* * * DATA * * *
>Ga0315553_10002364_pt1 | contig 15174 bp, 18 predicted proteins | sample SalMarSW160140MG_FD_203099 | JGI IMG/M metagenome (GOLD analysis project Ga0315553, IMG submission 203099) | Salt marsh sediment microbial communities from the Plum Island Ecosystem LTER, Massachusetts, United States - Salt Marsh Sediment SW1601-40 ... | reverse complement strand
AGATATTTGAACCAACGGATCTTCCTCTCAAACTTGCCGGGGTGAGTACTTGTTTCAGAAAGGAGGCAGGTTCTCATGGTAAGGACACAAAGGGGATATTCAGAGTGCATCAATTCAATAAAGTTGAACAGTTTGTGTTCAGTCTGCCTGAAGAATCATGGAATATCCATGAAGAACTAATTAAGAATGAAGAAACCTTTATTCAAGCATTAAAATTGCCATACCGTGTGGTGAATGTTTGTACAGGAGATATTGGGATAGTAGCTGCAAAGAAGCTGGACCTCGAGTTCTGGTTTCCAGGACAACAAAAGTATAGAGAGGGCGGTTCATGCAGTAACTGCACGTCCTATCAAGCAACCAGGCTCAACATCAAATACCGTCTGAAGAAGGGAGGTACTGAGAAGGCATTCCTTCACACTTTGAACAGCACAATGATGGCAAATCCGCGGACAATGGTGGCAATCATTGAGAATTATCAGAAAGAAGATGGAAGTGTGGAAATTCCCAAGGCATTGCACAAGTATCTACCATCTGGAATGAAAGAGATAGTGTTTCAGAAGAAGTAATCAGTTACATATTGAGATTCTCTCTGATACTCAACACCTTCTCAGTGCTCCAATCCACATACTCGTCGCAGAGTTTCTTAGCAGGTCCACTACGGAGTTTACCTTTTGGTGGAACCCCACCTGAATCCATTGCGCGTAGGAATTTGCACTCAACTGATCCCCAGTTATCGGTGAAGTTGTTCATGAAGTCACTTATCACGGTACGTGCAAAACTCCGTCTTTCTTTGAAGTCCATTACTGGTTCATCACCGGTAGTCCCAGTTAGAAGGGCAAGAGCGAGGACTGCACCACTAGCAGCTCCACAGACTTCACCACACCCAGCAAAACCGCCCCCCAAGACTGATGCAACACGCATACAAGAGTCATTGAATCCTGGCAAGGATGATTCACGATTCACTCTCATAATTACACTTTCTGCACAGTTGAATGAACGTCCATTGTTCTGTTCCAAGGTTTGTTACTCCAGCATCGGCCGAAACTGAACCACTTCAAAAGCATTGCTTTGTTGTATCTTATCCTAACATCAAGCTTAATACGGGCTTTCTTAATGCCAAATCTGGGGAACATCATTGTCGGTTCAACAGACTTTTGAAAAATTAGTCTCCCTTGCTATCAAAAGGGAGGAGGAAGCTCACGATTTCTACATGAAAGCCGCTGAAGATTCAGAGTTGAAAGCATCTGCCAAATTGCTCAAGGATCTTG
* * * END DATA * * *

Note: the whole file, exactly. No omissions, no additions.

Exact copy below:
>Ga0315553_10002364_pt1 | contig 15174 bp, 18 predicted proteins | sample SalMarSW160140MG_FD_203099 | JGI IMG/M metagenome (GOLD analysis project Ga0315553, IMG submission 203099) | Salt marsh sediment microbial communities from the Plum Island Ecosystem LTER, Massachusetts, United States - Salt Marsh Sediment SW1601-40 ... | reverse complement strand
AGATATTTGAACCAACGGATCTTCCTCTCAAACTTGCCGGGGTGAGTACTTGTTTCAGAAAGGAGGCAGGTTCTCATGGTAAGGACACAAAGGGGATATTCAGAGTGCATCAATTCAATAAAGTTGAACAGTTTGTGTTCAGTCTGCCTGAAGAATCATGGAATATCCATGAAGAACTAATTAAGAATGAAGAAACCTTTATTCAAGCATTAAAATTGCCATACCGTGTGGTGAATGTTTGTACAGGAGATATTGGGATAGTAGCTGCAAAGAAGCTGGACCTCGAGTTCTGGTTTCCAGGACAACAAAAGTATAGAGAGGGCGGTTCATGCAGTAACTGCACGTCCTATCAAGCAACCAGGCTCAACATCAAATACCGTCTGAAGAAGGGAGGTACTGAGAAGGCATTCCTTCACACTTTGAACAGCACAATGATGGCAAATCCGCGGACAATGGTGGCAATCATTGAGAATTATCAGAAAGAAGATGGAAGTGTGGAAATTCCCAAGGCATTGCACAAGTATCTACCATCTGGAATGAAAGAGATAGTGTTTCAGAAGAAGTAATCAGTTACATATTGAGATTCTCTCTGATACTCAACACCTTCTCAGTGCTCCAATCCACATACTCGTCGCAGAGTTTCTTAGCAGGTCCACTACGGAGTTTACCTTTTGGTGGAACCCCACCTGAATCCATTGCGCGTAGGAATTTGCACTCAACTGATCCCCAGTTATCGGTGAAGTTGTTCATGAAGTCACTTATCACGGTACGTGCAAAACTCCGTCTTTCTTTGAAGTCCATTACTGGTTCATCACCGGTAGTCCCAGTTAGAAGGGCAAGAGCGAGGACTGCACCACTAGCAGCTCCACAGACTTCACCACACCCAGCAAAACCGCCCCCCAAGACTGATGCAACACGCATACAAGAGTCATTGAATCCTGGCAAGGATGATTCACGATTCACTCTCATAATTACACTTTCTGCACAGTTGAATGAACGTCCATTGTTCTGTTCCAAGGTTTGTTACTCCAGCATCGGCCGAAACTGAACCACTTCAAAAGCATTGCTTTGTTGTATCTTATCCTAACATCAAGCTTAATACGGGCTTTCTTAATGCCAAATCTGGGGAACATCATTGTCGGTTCAACAGACTTTTGAAAAATTAGTCTCCCTTGCTATCAAAAGGGAGGAGGAAGCTCACGATTTCTACATGAAAGCCGCTGAAGATTCAGAGTTGAAAGCATCTGCCAAATTGCTCAAGGATCTTG